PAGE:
As we previously mentioned, there's also a second campaign in which you make your own hideous anime character to play as and you earn points in matches to level them up and improve various skills. Again, it's a throwaway narrative, but the extra customisation options are welcome. There's also an online versus mode if you want to play with other people for some reason. It's fairly robust, with a levelling up system and a shop to unlock more atrocious haircuts and stuff using an in-game currency.
Captain Tsubasa: Rise of New Champions is a bit like when you fancy watching a game of footy but there's only the Scottish league on the telly. Sure, it looks like football to the untrained eye, and yes, occasionally it's entertaining just like real football, but you're mainly there hoping that someone is going to get chinned.
Nobody has a decent haircut? Thank god you told me. This is now a hard pass for me.
There actually is a big overlap between anime and football, especially in South America. That’s why Agüero goes by Kun Agüero, it’s a childhood nickname because of an anime they watched growing up. Messi is also known to be a fan of Captain Tsubasa. Eden Hazard even got snapped on a plane watching Naruto.
@nessisonett well slap my thighs.
Eden Hazard even got snapped on a plane watching Naruto.
That's the real reason why Chelsea sold him.
This review is pure gold.
New Champions is a bit like when you fancy watching a game of footy but there's only the Scottish league on the telly )))))))))))))))))))))))))))))))))))))
had to chuckle
@Anguspuss I was all ready to be outraged and then remembered that Celtic literally went out of the Champions League qualifying to a Hungarian team. Yep, PS have gravely wounded me.
Akira ..........now that takes me back. could do with a few more decent footy games to shake up Electronic Arts and Konami I hear Tokyo Olympics 2020/2021 has a good footy mode.
I Think Push Squre have missed a trick here yes this aint no FIFA but thats a good thing the story mode aptly entitled "The Journey" makes the Alex Hunter story look like a Sunday down at Hackney Marshes.
Good review. I couldn't agree more on the scoring system. Having to make 3-4 fully charged special shots before you even have a chance at scoring is too much. Also that "aerial soccer" match was kind of bull**** for me because the cutscene where the opposition scored came when they didn't even have possession of the ball. Its a fun game, especially when things are going your way, but there are some systems that are too much like rolling a dice and they can ruin it a little imo.
I grew up as a fan of the anime it was the biggest thing in Latin America when I was a child.... From what I saw in trailers the story does not only cover the HS arc but goes all the way to the world youth cup... Also I wonder how exactly do you execute the special shots... Do you have to fill a metter or something?
Captain tsubasa was huge for me during my childhood. Too bad, the best games of the franchise were released during the NES era. Mixing RPG and football was super fun and original (playing it in Japanese was also fun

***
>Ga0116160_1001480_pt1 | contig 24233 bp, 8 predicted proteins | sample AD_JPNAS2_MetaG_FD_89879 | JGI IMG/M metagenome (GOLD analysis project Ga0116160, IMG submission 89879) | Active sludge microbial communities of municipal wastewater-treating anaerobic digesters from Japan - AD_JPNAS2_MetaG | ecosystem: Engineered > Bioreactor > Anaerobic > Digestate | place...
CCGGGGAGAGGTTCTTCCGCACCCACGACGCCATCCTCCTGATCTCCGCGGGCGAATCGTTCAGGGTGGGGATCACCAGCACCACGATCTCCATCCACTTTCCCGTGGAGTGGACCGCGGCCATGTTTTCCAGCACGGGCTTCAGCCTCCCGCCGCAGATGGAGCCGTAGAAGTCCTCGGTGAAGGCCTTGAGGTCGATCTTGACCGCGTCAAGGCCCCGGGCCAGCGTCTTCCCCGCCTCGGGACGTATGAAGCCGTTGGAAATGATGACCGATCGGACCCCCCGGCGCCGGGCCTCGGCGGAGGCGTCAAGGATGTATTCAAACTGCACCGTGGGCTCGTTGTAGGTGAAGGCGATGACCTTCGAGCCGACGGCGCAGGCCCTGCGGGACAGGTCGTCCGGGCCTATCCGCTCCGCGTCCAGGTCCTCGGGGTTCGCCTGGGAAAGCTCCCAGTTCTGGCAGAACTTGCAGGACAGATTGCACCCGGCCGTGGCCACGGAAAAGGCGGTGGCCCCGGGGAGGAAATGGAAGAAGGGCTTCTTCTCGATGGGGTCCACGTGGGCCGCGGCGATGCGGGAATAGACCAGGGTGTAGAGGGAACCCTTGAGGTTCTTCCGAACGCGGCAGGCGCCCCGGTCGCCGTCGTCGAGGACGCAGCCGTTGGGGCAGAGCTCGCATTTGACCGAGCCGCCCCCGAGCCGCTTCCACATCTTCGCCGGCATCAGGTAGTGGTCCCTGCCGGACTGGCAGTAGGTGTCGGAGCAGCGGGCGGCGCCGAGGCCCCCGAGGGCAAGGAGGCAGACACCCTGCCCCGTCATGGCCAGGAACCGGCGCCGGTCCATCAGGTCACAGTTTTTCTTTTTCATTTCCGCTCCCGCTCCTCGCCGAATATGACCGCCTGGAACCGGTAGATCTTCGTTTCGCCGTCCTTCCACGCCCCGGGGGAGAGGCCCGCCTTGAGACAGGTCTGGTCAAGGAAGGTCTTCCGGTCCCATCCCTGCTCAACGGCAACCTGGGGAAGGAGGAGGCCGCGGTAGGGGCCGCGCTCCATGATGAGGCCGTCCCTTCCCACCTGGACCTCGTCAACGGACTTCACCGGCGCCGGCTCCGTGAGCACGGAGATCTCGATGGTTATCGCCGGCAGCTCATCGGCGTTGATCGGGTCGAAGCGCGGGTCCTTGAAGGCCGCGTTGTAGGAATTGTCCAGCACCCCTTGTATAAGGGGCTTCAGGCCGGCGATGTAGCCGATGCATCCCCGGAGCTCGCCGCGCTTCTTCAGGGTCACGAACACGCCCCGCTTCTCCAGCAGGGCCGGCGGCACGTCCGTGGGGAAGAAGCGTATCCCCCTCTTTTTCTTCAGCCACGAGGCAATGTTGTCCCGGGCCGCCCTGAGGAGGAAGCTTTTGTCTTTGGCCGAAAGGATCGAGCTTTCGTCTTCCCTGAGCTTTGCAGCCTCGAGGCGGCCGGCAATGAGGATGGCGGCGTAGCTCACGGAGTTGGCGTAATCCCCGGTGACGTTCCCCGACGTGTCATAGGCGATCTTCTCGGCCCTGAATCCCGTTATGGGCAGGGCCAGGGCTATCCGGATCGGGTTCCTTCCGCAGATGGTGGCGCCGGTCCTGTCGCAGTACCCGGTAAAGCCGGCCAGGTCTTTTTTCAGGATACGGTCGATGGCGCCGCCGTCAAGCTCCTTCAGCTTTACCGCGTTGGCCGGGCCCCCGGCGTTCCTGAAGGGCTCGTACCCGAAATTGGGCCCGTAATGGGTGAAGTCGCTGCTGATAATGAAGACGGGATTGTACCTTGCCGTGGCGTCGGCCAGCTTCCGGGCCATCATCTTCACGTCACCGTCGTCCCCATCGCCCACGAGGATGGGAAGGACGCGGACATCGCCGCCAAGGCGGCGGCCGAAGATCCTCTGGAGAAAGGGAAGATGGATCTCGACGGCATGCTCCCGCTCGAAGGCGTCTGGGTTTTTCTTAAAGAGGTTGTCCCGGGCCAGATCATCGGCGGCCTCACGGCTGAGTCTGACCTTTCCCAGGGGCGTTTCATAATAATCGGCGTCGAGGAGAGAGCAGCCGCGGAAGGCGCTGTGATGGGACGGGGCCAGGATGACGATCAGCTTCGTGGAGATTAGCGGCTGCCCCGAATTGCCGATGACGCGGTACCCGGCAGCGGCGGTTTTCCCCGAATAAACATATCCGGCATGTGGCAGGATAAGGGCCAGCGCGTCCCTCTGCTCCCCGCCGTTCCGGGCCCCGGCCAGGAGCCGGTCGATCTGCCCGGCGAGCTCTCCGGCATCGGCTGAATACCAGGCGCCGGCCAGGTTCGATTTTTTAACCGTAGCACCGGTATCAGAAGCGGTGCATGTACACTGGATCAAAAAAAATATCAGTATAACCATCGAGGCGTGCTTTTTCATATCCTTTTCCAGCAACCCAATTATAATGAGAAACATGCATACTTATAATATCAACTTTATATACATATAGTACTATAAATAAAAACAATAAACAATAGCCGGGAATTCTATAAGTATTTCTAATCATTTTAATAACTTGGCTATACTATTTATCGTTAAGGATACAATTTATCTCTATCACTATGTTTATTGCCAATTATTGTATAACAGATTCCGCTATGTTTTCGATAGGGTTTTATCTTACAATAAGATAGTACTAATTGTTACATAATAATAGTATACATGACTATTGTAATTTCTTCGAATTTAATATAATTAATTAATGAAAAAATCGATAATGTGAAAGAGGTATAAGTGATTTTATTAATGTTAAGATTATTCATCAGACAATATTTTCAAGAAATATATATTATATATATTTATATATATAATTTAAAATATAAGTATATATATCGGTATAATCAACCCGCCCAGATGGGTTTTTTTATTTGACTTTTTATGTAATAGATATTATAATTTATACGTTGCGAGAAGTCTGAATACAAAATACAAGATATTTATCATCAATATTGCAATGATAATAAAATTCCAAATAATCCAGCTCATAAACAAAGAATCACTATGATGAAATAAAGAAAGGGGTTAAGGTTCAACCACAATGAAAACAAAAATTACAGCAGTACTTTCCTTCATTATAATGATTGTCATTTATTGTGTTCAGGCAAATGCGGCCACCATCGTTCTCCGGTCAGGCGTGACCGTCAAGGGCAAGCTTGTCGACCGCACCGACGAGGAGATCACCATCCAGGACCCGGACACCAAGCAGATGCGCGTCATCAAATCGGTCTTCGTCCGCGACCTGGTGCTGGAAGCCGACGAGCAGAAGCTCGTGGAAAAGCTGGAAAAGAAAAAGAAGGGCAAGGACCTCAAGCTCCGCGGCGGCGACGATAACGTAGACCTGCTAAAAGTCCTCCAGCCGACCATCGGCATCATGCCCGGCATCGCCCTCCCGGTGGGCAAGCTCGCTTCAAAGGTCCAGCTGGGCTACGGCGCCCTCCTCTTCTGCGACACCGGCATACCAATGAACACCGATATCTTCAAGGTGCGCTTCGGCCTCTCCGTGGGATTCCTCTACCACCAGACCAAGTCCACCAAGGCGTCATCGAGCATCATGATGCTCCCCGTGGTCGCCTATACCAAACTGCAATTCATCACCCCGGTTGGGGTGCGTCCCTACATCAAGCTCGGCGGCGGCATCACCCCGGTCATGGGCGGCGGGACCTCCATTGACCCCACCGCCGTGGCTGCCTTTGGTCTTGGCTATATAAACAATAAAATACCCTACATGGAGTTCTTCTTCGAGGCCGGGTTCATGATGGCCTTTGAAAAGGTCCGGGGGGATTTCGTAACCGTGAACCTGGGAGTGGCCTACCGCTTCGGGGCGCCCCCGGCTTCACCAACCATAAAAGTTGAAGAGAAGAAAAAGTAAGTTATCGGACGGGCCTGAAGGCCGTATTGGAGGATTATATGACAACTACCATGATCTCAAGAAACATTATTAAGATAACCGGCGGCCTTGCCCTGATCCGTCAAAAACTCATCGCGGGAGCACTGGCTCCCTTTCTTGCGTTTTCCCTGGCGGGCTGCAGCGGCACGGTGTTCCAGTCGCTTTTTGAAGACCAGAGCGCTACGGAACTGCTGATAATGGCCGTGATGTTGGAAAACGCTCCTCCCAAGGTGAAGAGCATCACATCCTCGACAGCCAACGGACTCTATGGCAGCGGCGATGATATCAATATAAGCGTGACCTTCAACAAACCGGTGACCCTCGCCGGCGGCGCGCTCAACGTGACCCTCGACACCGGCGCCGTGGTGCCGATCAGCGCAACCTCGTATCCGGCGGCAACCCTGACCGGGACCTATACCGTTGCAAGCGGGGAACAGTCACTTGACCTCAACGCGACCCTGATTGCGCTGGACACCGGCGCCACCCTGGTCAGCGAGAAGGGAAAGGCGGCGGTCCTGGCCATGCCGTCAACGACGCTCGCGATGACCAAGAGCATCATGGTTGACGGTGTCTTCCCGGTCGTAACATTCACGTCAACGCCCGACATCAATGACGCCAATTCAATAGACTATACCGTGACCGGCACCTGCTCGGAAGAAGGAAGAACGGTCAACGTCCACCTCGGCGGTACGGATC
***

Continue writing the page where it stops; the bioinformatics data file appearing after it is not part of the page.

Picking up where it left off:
I still feel like giving this new game a shot no matter the reviews. Probably after a price drop though.
This was a huge successful Shonen Jump title back in the 80’s along Fist of the North Star and Kinnikuman. Sadly, I don’t think it got much attention outside of Japan, at least here in the US. That Manga Plus app has this series on there, but it’s Spanish only and not in English. I would love read or watch this series since I like old school manga. Can’t say I had much interest in this game though. Mostly because I am so sick of these anime/manga games being developed by Namco.
I am loving this game so far, I hate FIFA, so this is much more fun and exciting than boring old actual football. I also love the Story mode and the special shots, saves etc look great, fantastic soundtrack also. More of a 7/8 from me.
@shonenjump86 You know these are only published by Namco Bandai right? This was developed by Tamsoft.
@DualWielding You have a Spirit Guage that refills throughout the match and you hold down Square and fill a meter to get a special shot. (When you are in specific range of the net).
@Gatatog The Story Mode follows the anime, so the cutscenes trigger regardless.
@stocko Oh I understand that. After all they have to tell the story somehow, but for it to trigger when I had the ball in their half of the pitch?
@Gatatog Haha I can agree with that!
@nessisonett i was outraged as well my wifes Romanian and she was like they lost to bloody hungarians.
@stocko does it have usual money grab in a sports game
@Anguspuss There are 'Card Packs' all earned just by playing the modes, so no 'Preminum' currency.
@stocko cool thanks
If its like Scottish football then 5 is far too generous!
It was a very entertaining review and the opening paragraph was very funny.
The second paragraph was editorial genius. 10/10 for that akira quip.
What does it mean to 'get chinned' ?I've never heard that one.
This guy clearly doesn't know beyond his country boarder, as football-Anime fans are quite numerous (specially in all countries starting from Mexico and down).
Not a great game at all, but honestly a worse review by far.
@Powerpellet it’s to get knocked down or out from a blow or punch to the chin 😀
@Dahn_ It's a way to get a reaction out of people and it clearly worked.